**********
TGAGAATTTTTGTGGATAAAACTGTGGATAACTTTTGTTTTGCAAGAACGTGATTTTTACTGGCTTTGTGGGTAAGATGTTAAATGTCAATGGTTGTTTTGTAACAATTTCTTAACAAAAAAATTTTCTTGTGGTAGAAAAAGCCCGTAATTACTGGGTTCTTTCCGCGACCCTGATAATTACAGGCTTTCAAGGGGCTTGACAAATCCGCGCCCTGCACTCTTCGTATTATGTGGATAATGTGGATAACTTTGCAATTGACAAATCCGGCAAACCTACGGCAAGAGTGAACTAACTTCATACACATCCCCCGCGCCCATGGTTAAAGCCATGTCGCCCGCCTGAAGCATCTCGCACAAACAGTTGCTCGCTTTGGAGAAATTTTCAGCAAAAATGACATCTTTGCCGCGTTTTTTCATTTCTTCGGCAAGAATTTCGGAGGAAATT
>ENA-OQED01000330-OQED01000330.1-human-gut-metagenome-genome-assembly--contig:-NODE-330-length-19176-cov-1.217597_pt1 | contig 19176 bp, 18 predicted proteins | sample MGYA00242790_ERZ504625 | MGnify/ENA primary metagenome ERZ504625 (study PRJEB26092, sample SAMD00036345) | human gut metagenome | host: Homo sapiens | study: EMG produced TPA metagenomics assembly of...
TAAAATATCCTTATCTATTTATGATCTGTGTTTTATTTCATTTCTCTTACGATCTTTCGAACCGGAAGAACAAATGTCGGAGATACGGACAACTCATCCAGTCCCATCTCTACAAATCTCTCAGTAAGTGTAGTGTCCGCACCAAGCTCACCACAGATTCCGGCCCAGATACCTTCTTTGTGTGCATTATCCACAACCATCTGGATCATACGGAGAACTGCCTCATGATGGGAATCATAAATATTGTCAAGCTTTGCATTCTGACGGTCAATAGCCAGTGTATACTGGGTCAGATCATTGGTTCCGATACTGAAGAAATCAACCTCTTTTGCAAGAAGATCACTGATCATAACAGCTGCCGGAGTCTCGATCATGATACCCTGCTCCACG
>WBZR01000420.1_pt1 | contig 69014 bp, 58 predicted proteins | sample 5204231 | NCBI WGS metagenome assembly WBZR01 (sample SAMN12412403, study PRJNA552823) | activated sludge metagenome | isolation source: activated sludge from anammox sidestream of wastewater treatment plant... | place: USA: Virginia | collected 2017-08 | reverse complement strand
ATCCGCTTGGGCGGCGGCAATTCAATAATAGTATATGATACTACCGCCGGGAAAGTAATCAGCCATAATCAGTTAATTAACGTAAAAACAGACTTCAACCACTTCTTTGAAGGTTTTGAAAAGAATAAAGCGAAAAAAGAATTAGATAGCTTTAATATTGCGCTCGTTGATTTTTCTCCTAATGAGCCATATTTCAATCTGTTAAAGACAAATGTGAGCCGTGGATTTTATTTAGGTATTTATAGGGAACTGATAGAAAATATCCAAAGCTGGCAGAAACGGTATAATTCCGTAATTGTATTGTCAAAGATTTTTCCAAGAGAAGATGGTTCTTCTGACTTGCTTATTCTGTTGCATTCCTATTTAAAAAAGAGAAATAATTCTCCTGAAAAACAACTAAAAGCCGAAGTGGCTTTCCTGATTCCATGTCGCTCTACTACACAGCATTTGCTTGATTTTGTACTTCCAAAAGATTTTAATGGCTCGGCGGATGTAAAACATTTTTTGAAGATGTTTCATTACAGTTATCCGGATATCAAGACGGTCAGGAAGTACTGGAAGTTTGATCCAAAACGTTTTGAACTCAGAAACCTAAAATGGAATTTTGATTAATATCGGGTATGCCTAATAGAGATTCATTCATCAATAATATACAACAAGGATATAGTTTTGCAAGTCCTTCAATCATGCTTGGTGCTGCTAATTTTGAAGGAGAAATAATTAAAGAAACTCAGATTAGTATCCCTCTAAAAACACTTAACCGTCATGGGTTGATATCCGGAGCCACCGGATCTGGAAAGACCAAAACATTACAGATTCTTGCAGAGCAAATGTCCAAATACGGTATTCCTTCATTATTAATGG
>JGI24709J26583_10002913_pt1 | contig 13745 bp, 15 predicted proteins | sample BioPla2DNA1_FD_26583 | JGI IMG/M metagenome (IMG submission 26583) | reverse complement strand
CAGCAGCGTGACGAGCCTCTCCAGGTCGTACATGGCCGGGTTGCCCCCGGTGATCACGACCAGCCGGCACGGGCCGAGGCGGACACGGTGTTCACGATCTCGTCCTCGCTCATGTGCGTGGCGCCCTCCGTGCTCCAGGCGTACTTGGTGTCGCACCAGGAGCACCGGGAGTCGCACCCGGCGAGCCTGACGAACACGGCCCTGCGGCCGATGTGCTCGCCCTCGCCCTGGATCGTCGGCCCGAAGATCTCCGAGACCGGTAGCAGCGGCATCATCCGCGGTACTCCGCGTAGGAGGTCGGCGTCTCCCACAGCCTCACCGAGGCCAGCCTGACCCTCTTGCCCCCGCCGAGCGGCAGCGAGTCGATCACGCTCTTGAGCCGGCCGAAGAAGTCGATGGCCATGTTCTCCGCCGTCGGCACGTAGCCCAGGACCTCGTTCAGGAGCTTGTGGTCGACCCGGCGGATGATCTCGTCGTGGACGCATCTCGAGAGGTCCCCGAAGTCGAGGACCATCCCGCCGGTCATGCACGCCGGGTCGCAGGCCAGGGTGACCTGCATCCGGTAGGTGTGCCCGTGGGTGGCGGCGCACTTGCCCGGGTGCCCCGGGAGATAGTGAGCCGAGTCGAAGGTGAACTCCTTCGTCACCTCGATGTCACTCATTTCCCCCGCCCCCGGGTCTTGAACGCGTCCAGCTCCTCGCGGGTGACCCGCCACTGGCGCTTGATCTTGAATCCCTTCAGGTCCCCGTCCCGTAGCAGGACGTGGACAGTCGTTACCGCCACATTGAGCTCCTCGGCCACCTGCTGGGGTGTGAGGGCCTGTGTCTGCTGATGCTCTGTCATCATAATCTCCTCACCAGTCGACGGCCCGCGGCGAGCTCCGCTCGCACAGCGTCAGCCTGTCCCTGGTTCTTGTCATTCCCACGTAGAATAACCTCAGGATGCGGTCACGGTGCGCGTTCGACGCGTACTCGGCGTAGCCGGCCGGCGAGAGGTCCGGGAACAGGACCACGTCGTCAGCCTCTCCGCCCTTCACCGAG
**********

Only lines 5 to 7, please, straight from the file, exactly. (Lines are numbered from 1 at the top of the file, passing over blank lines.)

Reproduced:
ATCCGCTTGGGCGGCGGCAATTCAATAATAGTATATGATACTACCGCCGGGAAAGTAATCAGCCATAATCAGTTAATTAACGTAAAAACAGACTTCAACCACTTCTTTGAAGGTTTTGAAAAGAATAAAGCGAAAAAAGAATTAGATAGCTTTAATATTGCGCTCGTTGATTTTTCTCCTAATGAGCCATATTTCAATCTGTTAAAGACAAATGTGAGCCGTGGATTTTATTTAGGTATTTATAGGGAACTGATAGAAAATATCCAAAGCTGGCAGAAACGGTATAATTCCGTAATTGTATTGTCAAAGATTTTTCCAAGAGAAGATGGTTCTTCTGACTTGCTTATTCTGTTGCATTCCTATTTAAAAAAGAGAAATAATTCTCCTGAAAAACAACTAAAAGCCGAAGTGGCTTTCCTGATTCCATGTCGCTCTACTACACAGCATTTGCTTGATTTTGTACTTCCAAAAGATTTTAATGGCTCGGCGGATGTAAAACATTTTTTGAAGATGTTTCATTACAGTTATCCGGATATCAAGACGGTCAGGAAGTACTGGAAGTTTGATCCAAAACGTTTTGAACTCAGAAACCTAAAATGGAATTTTGATTAATATCGGGTATGCCTAATAGAGATTCATTCATCAATAATATACAACAAGGATATAGTTTTGCAAGTCCTTCAATCATGCTTGGTGCTGCTAATTTTGAAGGAGAAATAATTAAAGAAACTCAGATTAGTATCCCTCTAAAAACACTTAACCGTCATGGGTTGATATCCGGAGCCACCGGATCTGGAAAGACCAAAACATTACAGATTCTTGCAGAGCAAATGTCCAAATACGGTATTCCTTCATTATTAATGG
>JGI24709J26583_10002913_pt1 | contig 13745 bp, 15 predicted proteins | sample BioPla2DNA1_FD_26583 | JGI IMG/M metagenome (IMG submission 26583) | reverse complement strand
CAGCAGCGTGACGAGCCTCTCCAGGTCGTACATGGCCGGGTTGCCCCCGGTGATCACGACCAGCCGGCACGGGCCGAGGCGGACACGGTGTTCACGATCTCGTCCTCGCTCATGTGCGTGGCGCCCTCCGTGCTCCAGGCGTACTTGGTGTCGCACCAGGAGCACCGGGAGTCGCACCCGGCGAGCCTGACGAACACGGCCCTGCGGCCGATGTGCTCGCCCTCGCCCTGGATCGTCGGCCCGAAGATCTCCGAGACCGGTAGCAGCGGCATCATCCGCGGTACTCCGCGTAGGAGGTCGGCGTCTCCCACAGCCTCACCGAGGCCAGCCTGACCCTCTTGCCCCCGCCGAGCGGCAGCGAGTCGATCACGCTCTTGAGCCGGCCGAAGAAGTCGATGGCCATGTTCTCCGCCGTCGGCACGTAGCCCAGGACCTCGTTCAGGAGCTTGTGGTCGACCCGGCGGATGATCTCGTCGTGGACGCATCTCGAGAGGTCCCCGAAGTCGAGGACCATCCCGCCGGTCATGCACGCCGGGTCGCAGGCCAGGGTGACCTGCATCCGGTAGGTGTGCCCGTGGGTGGCGGCGCACTTGCCCGGGTGCCCCGGGAGATAGTGAGCCGAGTCGAAGGTGAACTCCTTCGTCACCTCGATGTCACTCATTTCCCCCGCCCCCGGGTCTTGAACGCGTCCAGCTCCTCGCGGGTGACCCGCCACTGGCGCTTGATCTTGAATCCCTTCAGGTCCCCGTCCCGTAGCAGGACGTGGACAGTCGTTACCGCCACATTGAGCTCCTCGGCCACCTGCTGGGGTGTGAGGGCCTGTGTCTGCTGATGCTCTGTCATCATAATCTCCTCACCAGTCGACGGCCCGCGGCGAGCTCCGCTCGCACAGCGTCAGCCTGTCCCTGGTTCTTGTCATTCCCACGTAGAATAACCTCAGGATGCGGTCACGGTGCGCGTTCGACGCGTACTCGGCGTAGCCGGCCGGCGAGAGGTCCGGGAACAGGACCACGTCGTCAGCCTCTCCGCCCTTCACCGAG